By Kate Kelland
LONDON (Reuters) - A study of a new 3-parent IVF technique designed to reduce the risk of mothers passing hereditary diseases to their babies has found it is likely to work well and lead to normal pregnancies, British scientists said.
Britain's parliament voted last year to become the first in the world to allow the 3-parent in-vitro-fertilization (IVF)technique, which doctors say will prevent incurable inherited diseases but critics see as a step towards "designer babies".
Having completed pre-clinical tests involving more than 500 eggs from 64 donor women, researchers from Britain's Newcastle University said the technique, called “early pronuclear transfer”, does not harm early embryonic development.
The technique also showed promise in being able to "greatly reduce" the level of faulty mitochondria in the embryo, the researchers said - confirming hopes that it is likely to reduce the risk of mothers passing on debilitating and often life-limiting mitochondrial disease to their children.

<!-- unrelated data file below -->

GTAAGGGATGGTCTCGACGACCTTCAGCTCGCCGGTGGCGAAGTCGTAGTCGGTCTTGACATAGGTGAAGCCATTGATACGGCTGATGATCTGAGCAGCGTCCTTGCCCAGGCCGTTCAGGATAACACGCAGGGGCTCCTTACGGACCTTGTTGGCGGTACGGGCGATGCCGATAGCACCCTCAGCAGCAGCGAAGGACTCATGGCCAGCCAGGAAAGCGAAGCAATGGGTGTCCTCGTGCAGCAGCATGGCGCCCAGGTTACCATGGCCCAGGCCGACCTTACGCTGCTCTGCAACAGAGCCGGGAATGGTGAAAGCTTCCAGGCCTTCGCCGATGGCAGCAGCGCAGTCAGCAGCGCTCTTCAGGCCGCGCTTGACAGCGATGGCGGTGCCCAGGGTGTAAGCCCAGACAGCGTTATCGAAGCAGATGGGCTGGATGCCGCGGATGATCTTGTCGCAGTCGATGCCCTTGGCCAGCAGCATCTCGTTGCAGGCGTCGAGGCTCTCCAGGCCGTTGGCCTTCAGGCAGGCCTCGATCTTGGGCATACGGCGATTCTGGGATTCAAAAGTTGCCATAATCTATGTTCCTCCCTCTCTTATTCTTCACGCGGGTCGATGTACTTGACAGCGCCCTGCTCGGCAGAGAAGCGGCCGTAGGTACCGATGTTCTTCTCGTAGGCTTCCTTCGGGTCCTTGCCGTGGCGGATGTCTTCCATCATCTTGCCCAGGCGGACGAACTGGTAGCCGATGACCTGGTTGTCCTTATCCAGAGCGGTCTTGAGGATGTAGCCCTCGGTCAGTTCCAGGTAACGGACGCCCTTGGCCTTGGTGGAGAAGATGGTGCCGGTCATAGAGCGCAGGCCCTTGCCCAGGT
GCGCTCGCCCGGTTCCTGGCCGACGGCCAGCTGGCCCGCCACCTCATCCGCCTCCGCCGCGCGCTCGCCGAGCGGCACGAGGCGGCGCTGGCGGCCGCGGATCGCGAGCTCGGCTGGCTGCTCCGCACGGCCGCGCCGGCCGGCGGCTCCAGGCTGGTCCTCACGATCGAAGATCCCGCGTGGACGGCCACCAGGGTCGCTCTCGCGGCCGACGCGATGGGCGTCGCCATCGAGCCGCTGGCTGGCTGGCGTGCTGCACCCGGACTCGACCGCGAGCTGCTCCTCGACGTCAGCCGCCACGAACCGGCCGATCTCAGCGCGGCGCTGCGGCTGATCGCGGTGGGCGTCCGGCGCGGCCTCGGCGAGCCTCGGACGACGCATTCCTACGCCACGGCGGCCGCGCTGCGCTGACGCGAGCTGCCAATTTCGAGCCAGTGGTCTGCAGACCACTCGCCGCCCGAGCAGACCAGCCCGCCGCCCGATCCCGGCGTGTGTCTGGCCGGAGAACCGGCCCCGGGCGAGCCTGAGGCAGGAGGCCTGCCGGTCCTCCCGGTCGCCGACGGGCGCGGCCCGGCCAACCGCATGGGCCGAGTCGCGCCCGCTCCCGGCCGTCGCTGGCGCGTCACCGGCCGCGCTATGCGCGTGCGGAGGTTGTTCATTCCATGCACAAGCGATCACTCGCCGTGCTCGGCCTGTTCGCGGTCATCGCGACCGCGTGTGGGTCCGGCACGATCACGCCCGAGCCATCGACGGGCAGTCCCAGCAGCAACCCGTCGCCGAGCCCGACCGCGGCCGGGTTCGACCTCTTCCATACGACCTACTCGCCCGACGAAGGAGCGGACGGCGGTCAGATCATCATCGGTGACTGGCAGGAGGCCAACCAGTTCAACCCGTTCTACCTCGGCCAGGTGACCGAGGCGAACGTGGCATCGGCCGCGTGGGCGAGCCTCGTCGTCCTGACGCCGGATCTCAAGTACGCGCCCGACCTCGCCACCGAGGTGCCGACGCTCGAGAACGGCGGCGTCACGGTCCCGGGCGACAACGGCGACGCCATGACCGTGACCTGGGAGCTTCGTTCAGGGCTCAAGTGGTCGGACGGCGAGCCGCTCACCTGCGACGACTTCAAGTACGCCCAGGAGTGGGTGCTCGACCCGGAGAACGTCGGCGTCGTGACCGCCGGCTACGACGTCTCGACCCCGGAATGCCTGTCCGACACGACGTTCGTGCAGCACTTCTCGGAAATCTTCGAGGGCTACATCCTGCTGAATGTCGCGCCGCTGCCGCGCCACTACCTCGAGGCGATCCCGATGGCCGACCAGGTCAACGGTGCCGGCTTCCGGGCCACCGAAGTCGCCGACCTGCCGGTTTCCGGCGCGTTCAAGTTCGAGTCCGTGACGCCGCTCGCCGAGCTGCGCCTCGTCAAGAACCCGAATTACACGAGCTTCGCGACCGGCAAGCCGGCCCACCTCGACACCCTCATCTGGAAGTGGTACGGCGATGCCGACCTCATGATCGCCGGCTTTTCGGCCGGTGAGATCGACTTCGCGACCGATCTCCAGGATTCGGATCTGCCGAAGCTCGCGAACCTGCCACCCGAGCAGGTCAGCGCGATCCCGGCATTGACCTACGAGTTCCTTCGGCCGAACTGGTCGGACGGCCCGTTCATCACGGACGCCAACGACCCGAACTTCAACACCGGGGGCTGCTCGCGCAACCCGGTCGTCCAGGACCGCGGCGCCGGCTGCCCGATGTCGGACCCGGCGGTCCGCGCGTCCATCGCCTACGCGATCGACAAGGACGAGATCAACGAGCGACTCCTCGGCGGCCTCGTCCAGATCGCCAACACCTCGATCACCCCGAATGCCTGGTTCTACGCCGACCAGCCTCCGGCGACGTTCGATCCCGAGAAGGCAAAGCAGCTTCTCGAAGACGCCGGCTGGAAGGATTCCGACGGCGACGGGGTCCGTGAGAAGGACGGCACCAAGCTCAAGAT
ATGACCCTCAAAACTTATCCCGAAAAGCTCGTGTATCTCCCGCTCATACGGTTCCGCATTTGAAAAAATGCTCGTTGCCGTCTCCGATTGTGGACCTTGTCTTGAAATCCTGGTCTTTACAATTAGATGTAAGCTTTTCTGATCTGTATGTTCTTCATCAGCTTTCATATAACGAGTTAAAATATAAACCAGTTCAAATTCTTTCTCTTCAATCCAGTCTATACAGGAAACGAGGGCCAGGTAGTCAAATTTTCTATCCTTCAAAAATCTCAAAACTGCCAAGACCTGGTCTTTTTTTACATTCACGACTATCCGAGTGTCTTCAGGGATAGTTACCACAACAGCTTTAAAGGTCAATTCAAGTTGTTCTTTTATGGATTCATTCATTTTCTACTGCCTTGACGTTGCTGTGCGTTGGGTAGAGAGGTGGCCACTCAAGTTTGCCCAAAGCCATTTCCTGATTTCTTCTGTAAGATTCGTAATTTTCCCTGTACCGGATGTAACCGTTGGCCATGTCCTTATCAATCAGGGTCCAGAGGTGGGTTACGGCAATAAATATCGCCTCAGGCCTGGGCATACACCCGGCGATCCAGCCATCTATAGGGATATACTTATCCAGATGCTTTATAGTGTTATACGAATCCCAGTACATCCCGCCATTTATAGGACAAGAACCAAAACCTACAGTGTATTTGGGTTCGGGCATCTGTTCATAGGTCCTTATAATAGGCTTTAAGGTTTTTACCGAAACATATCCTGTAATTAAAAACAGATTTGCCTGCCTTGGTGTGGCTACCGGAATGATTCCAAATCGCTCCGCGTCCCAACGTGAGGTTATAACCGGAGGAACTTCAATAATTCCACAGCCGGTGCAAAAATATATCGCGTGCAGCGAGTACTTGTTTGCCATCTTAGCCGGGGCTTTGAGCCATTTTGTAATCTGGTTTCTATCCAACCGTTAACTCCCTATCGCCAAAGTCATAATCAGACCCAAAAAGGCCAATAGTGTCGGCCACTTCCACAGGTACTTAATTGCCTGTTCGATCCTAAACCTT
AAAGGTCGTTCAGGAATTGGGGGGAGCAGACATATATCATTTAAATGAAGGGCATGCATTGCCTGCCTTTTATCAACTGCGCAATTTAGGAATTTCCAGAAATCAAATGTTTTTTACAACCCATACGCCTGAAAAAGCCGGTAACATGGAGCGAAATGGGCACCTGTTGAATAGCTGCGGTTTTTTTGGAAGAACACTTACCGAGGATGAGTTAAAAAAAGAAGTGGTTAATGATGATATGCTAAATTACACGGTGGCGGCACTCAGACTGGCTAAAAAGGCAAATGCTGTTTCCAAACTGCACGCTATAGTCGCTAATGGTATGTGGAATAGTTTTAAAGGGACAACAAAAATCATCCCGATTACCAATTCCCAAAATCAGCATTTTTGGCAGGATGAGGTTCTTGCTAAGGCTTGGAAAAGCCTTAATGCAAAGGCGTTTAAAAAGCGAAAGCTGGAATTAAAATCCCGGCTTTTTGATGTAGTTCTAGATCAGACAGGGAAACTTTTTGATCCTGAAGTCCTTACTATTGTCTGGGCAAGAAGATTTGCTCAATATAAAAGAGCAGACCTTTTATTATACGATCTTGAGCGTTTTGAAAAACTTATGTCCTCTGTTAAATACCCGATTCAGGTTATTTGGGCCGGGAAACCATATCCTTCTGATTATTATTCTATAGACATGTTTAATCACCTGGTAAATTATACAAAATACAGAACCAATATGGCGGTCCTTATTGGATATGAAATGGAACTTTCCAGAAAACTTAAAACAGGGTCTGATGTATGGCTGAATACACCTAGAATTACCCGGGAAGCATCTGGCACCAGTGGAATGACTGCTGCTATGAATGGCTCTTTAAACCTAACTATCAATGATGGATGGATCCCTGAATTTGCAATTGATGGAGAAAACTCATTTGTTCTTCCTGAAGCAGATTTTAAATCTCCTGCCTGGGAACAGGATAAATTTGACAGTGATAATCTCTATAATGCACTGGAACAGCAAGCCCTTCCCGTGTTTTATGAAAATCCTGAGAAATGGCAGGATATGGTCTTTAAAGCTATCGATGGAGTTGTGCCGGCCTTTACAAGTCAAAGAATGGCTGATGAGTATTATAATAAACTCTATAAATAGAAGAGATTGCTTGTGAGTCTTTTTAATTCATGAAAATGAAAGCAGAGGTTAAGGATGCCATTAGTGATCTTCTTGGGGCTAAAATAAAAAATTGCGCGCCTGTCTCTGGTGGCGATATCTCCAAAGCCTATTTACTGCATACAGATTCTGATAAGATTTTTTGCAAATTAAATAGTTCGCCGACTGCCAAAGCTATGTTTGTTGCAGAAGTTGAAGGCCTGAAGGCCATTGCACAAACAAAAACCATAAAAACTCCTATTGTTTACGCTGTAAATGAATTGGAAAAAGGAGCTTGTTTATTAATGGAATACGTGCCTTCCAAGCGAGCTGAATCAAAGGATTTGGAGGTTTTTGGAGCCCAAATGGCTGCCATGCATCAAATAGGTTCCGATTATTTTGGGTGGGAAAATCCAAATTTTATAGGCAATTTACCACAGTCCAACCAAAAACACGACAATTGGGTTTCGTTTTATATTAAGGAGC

"The key message is that we have found no evidence the technique is unsafe. Embryos created by this technique have all the characteristics to lead to a pregnancy," said Doug Turnbull, director of Newcastle's Center for Mitochondrial Research, who co-led the study.
"This study using normal human eggs is a major advance in our work towards preventing transmission of mitochondrial DNA disease," he added.
Pronuclear transfer involves intervening in the fertilization process to remove mitochondria, which act as tiny energy-generating batteries inside cells, and which, if faulty, can cause inherited fatal heart problems, liver failure, brain disorders, blindness and muscular dystrophy.
The treatment is known as "three-parent" in vitro fertilization (IVF) because the babies, born from genetically modified embryos, would have DNA from a mother, a father and from a female donor.
The results of this study, published on Wednesday in the journal Nature, will be considered by Britain's Human Fertilization and Embryology Authority, which will ultimately decide whether to issue the first license to a clinic.
That would allow couples affected by mitochondrial disease to have the choice of whether to use pronuclear transfer to try and have healthy children.
(Reporting by Kate Kelland; Editing by Janet Lawrence)